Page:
There was only one battle of Atlanta during the Civil War. As Gettysburg was said to mark the height of the Confederacy power of arms, so at Atlanta did the power forsee the end. After the fall of Atlanta there was no further reasonable hope among the officers of the Confederacy that their new republic would survive. Atlanta’s fall on September 1. 1864, so weakened the Southern armies that the evacuation of Richmond and the surrender at Appomattox, in April, 1865, became inevitable. The battle of Atlanta fought July 22, 1864, showed the futility of aggressive tactics against the investing forces of Gen. Sherman and put the Confederates definitely on the defensive. Therefore, the field whereon the battle was fought is of distinctive interest.
This field lies two miles east of Atlanta’s center and portions of it are covered by modern homes. It is accessible by several trolley lines. If one goes by the Soldiers Home car, he arrives at the southern end of the battle line, and the mounments marking the spots where Gen. McPherson, U. S. A., and Gen. Walker, C. S. A., were killed are but a short walk to the east.
If one goes by the East Lake or South Decatur lines and gets off at Dahlgren Station or Moreland Avenue, he will find fimself at the foot of Leggett’s Hill, where a minor engagement was fought on the day before the battle of Atlanta, and for the possession of which next day many hundred men on both sides gave up their lives.
The avenue which the trolley line crosses there outlines generally the line of battle that day. The slight gap through which the tracks run was swept by artillery fire during the battle and was covered with dead.
If the visit is made by the Druid Hills line, the visitor may get off at Ponce de Leon Springs and find himself between the northern extremities of the battle lines; or he may continue several blocks and walk across to the Highland Park School, in front of which he will find original woods wherein the elaborate earthworks immediately surrounding General Sherman’s headquarters are preserved perfectly to this day.
If the visitor goes to Piedmont Park, he will find himself in the valley wherein the army of the Cumberland rested on its arms while the Army of the Tennessee and part of the Army of the Ohio were defending the Union lines further south. The Cumberland army’s array continued on west, past the Piedmont Driving Club, through Ansley Park, across Peachtree street and on over to the Western and Atlantic railroad, at Howell station, describing the upper arc of the great semicircle which Sherman’s men in blue drew around the doomed city on that day. If the visitor strikes through the middle of these radii and travels to the battlefield by the North Decatur trolley line, he will get off at DeGress avenue and find himself upon the exact spot which the spectator occupies when he views the cyclorama painting of the battle.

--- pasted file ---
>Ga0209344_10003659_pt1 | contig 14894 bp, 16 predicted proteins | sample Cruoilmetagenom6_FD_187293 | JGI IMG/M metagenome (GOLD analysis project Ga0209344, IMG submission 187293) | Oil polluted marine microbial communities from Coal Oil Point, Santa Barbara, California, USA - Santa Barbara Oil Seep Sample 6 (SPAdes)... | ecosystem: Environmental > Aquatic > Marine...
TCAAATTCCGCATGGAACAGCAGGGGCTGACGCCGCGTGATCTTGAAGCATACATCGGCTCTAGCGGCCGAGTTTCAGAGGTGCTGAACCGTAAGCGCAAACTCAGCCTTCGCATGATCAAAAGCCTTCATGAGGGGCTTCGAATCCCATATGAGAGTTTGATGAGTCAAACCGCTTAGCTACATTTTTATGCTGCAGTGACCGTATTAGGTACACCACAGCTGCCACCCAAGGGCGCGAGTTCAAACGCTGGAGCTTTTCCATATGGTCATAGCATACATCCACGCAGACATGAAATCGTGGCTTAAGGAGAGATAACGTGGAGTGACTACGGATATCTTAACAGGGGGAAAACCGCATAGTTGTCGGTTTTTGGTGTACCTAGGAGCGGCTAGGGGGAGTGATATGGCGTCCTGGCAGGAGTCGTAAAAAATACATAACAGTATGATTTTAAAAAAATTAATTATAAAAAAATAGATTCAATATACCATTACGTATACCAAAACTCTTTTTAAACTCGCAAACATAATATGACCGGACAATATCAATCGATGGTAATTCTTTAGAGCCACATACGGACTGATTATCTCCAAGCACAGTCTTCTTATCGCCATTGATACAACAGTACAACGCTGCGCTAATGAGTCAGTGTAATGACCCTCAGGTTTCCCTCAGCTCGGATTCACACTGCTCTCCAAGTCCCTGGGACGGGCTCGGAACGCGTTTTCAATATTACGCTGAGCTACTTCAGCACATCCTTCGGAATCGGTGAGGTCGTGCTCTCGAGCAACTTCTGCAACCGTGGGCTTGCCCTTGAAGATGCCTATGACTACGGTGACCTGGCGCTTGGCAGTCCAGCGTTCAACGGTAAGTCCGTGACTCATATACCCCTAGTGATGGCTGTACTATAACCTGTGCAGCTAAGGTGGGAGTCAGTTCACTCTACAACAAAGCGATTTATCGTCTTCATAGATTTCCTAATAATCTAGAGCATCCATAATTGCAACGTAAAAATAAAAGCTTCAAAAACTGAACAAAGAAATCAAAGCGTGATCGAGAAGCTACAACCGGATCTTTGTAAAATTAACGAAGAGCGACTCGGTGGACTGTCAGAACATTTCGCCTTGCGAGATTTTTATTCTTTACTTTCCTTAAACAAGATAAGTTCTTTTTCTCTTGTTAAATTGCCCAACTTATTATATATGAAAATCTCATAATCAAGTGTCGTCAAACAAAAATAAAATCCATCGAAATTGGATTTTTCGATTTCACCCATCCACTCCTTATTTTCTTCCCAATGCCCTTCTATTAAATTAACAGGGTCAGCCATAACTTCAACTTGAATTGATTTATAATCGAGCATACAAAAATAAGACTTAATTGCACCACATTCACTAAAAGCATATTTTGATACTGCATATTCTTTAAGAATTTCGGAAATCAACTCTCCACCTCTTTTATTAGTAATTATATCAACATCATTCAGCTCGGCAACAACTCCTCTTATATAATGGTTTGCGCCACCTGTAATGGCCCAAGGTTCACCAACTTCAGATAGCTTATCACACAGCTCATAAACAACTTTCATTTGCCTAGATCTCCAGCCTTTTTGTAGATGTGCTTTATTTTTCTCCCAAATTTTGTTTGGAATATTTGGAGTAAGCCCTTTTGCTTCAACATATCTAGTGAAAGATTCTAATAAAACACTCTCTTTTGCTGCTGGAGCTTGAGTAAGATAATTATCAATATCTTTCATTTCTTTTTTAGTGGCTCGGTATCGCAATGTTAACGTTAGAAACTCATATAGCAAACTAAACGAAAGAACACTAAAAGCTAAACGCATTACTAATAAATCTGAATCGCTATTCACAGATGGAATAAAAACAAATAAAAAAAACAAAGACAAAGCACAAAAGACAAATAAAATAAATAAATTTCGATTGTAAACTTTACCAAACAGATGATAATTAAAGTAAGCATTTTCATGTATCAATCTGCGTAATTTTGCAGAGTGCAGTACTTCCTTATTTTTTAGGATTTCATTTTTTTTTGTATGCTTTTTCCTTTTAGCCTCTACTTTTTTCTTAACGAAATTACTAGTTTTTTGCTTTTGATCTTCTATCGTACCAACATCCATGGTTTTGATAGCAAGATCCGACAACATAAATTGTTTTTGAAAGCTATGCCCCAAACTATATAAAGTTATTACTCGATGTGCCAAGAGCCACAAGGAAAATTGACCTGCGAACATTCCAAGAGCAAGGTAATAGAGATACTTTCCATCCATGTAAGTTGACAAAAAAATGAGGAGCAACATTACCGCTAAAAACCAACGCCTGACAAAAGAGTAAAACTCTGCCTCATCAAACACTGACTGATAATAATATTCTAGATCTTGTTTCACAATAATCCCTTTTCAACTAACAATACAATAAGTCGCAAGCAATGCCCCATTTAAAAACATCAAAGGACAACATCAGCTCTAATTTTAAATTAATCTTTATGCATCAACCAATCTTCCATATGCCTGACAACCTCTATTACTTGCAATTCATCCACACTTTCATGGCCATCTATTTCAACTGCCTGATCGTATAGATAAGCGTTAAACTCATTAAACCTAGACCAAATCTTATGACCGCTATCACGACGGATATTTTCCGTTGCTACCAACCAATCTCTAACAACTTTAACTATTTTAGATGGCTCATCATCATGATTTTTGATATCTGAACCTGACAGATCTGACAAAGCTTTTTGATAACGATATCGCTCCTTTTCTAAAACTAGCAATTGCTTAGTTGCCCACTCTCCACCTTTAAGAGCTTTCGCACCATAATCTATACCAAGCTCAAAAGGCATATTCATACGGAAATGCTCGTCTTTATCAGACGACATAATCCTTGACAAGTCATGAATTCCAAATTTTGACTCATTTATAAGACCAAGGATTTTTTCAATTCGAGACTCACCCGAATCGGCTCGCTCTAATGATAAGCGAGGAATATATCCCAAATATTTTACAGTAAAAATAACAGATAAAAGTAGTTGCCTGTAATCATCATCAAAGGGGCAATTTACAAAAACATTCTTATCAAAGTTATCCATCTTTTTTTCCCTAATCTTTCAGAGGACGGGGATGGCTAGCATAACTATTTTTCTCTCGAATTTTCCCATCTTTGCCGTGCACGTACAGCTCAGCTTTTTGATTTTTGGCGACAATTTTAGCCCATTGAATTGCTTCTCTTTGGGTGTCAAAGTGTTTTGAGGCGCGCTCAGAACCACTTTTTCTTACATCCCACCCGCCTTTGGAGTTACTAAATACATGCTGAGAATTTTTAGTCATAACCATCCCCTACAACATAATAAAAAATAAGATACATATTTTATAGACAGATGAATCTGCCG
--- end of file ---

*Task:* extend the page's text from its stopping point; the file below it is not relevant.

The field of the battle of Peachtree Creek, fought July 20, 1864, may le reached by Peachtree road trolley, the visitor getting off at Collier road and walking a short distance to the left along that road. The scene of the battle of Ezra Church, fought July 28, 1864, lies on the hills beyond the end of the West Hunter street car line. The battle of Jonesboro, August 31, and September 31, 1864, which caused the evacuation of Atlanta, was fought some 17 miles south of the city, and is accessible by automobile road. Some of the earthworks remain near Jester’s Old Mill, on that road. General Sherman’s headquarters during the occupation of Atlanta have been remodeled into one of the buildings of the present Girl’s High School, at one corner of the state capitol square. The old city hall, which occupied that square during the siege, was one of the conspicuous buildings on which Sherman’s gunners trained their cannon.
The alcoves on the main boor of the state capitol are filled with Confederate battle flags. Two brass cannons, one on either side of the Hunter street entrance of the capitql, were used by the youthful cadets of a Marietta school in the Atlanta campaign. The Wesley Memorial hospital was known in war times as “the calico house,” and was occupied by several brigade Commanders of the Union Army after the fall of the city.
On the Marietta road, and accessible by trolley car, is marked the spot where a vital thing was done when Gen. Joseph F. Johnston transferred to Gen. John B. Hood, under orders from Richmond, the command of the army of Tennessee.